So, I was doing a Service-IT for one of our clients and a couple of notifications popped up on the right-hand side of the screen whilst I was running a Hard Disk check. Those seem legit; all you do is click on them, right?
Yeah… they’re not legit.
Firstly, the client I was working with wasn’t subscribed to any of Norton AV’s products. The pop up is just trying to get that click.
The second one is pretending to be a helpful article but if either of these pop-ups are clicked on, they will not provide the useful information they imply but instead open your computer to virus infections. Even without that, they are spam; no-one really wants things interrupting their work by randomly popping up.
If you’re seeing a notification like this, it means that at some point a malicious website has tricked someone using the computer into subscribing to its push notifications, granting the malicious site the ability to send notification spam directly to your desktop or phone. The messages that are displayed can vary, as can the web address.
See the tiny font ‘Google Chrome’ in the screenshots? That shows which browser it is coming from.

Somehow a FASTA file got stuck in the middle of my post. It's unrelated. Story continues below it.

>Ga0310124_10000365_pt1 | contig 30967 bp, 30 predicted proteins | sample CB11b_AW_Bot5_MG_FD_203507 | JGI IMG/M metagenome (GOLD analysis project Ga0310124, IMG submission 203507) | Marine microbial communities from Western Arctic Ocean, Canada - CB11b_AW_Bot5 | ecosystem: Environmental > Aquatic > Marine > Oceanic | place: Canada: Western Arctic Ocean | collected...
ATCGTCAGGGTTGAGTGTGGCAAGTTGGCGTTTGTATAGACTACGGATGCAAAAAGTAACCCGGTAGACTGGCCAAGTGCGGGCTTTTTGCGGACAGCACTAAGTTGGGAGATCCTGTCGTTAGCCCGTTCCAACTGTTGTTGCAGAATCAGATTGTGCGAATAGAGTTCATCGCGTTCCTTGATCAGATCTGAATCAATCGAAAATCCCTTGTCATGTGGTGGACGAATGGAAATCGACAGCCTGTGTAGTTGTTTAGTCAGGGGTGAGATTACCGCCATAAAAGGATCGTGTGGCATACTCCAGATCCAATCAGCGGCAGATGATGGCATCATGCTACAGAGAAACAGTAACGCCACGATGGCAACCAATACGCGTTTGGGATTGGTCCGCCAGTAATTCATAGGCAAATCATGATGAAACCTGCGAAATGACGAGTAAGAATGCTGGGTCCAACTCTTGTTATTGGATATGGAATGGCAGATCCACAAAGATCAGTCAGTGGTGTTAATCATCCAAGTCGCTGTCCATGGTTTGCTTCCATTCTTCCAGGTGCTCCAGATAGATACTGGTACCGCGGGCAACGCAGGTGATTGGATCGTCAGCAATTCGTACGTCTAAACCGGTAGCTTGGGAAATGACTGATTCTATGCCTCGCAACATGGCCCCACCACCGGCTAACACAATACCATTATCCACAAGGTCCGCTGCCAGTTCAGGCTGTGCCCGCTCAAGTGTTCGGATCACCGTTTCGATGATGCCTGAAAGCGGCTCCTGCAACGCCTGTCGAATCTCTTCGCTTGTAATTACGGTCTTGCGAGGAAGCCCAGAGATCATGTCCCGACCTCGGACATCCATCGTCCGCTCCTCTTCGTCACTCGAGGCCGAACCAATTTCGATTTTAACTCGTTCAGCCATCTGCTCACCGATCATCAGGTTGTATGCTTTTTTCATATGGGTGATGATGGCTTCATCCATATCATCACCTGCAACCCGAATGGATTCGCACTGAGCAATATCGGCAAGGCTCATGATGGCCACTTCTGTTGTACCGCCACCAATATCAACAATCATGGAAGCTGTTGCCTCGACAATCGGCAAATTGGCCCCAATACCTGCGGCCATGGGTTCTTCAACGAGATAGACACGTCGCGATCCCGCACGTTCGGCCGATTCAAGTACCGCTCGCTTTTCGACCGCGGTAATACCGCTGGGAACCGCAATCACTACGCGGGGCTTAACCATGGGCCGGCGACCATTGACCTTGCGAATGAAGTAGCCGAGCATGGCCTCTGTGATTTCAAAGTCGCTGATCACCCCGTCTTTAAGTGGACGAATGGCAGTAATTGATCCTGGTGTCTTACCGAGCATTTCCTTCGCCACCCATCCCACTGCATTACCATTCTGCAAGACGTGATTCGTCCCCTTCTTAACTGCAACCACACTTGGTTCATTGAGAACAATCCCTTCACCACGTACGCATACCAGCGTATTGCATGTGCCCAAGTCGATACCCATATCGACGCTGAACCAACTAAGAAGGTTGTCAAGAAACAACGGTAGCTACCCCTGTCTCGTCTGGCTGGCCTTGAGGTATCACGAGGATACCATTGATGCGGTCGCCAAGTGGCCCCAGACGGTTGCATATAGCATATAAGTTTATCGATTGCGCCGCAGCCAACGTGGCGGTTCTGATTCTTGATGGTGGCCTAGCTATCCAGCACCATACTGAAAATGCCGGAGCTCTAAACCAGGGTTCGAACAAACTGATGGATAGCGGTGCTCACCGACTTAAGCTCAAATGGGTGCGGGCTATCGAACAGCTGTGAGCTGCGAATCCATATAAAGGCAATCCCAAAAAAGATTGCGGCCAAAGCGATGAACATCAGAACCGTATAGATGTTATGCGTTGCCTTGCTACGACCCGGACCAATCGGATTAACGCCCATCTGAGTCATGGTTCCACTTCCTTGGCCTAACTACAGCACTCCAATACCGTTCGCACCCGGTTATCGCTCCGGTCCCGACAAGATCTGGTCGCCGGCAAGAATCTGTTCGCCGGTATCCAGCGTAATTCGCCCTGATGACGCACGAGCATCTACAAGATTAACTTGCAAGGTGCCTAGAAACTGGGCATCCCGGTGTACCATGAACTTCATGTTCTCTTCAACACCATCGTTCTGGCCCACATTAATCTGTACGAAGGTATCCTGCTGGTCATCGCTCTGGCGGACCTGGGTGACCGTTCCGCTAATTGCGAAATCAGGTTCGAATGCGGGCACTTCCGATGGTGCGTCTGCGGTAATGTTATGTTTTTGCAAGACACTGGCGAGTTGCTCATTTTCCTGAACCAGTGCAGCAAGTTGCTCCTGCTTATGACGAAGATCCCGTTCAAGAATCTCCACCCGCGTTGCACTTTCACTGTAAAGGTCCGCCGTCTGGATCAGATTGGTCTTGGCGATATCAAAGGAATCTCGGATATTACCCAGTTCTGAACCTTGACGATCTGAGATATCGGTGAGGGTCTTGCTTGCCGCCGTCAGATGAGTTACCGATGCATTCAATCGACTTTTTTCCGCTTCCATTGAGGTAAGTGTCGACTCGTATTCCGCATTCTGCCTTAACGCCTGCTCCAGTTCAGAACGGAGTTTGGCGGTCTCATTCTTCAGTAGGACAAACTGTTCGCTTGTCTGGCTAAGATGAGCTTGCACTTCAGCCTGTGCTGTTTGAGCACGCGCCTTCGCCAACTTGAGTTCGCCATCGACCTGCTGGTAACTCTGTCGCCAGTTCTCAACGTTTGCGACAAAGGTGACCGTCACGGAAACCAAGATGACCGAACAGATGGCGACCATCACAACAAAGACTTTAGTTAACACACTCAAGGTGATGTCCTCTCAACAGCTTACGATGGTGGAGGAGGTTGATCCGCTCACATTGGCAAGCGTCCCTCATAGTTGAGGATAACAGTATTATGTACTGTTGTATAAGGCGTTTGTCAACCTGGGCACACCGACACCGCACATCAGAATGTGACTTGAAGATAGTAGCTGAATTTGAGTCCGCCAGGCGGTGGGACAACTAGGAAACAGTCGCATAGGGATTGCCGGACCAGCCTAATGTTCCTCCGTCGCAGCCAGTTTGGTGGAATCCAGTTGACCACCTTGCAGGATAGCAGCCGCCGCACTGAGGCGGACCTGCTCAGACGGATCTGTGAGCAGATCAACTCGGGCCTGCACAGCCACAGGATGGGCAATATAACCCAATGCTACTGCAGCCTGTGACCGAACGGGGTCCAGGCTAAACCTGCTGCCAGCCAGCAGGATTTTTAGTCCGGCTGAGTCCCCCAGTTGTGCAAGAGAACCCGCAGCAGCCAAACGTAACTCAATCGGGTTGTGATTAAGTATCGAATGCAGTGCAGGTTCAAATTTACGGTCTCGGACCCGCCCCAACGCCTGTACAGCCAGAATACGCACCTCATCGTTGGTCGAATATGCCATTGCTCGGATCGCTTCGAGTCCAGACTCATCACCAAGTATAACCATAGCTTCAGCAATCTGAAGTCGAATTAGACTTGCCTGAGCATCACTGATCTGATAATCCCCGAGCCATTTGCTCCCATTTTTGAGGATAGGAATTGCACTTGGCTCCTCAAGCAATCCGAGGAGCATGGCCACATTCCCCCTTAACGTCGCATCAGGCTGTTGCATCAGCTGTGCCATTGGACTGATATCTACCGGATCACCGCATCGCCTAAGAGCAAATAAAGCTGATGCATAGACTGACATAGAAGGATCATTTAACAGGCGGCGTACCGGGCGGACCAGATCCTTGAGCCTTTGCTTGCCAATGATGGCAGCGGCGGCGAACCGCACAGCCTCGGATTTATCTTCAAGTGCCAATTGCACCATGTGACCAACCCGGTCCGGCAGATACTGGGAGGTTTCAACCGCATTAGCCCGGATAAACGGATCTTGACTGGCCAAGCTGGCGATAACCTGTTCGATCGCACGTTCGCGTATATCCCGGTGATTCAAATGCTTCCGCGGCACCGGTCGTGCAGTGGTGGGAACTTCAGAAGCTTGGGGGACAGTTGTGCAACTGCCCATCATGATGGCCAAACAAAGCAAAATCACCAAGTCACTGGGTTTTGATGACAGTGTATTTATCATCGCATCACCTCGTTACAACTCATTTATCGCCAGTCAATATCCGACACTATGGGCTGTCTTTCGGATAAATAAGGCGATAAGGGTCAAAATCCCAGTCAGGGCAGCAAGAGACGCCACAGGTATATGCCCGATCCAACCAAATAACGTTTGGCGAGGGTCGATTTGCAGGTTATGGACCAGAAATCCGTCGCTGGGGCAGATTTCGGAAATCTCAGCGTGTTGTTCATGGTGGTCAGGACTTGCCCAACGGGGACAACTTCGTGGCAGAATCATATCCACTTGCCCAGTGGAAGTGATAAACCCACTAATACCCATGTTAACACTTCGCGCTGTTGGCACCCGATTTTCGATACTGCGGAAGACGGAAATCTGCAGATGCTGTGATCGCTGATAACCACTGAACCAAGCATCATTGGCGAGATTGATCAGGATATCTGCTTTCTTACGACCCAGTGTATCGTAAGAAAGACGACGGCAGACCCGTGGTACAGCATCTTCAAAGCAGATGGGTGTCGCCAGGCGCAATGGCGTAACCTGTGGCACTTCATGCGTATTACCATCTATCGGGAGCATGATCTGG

Edge and Firefox are just as vulnerable to this as Chrome, however. The malicious sites exploit a feature that web browsers have, which is intended to enable users to receive notification from sites they frequent or use on a regular basis. Usually, this feature makes life easier but malicious sites use it to trick people into granting them access to their computer by posing as something benign.
These are just a few of the false error messages that some malicious sites will display to trick you into clicking the “Allow” button:
- Type Allow to verify that you are not a robot
- Click Allow to watch the video
- Download is ready. Click Allow to download your file
- Press Allow to verify that you are not a robot
So that’s what can happen, but can we prevent it? Yes! Our follow-up article will be explaining how you can check what’s going on and get these troublesome things off your computer without also losing the genuinely useful ones put in place by legit sites.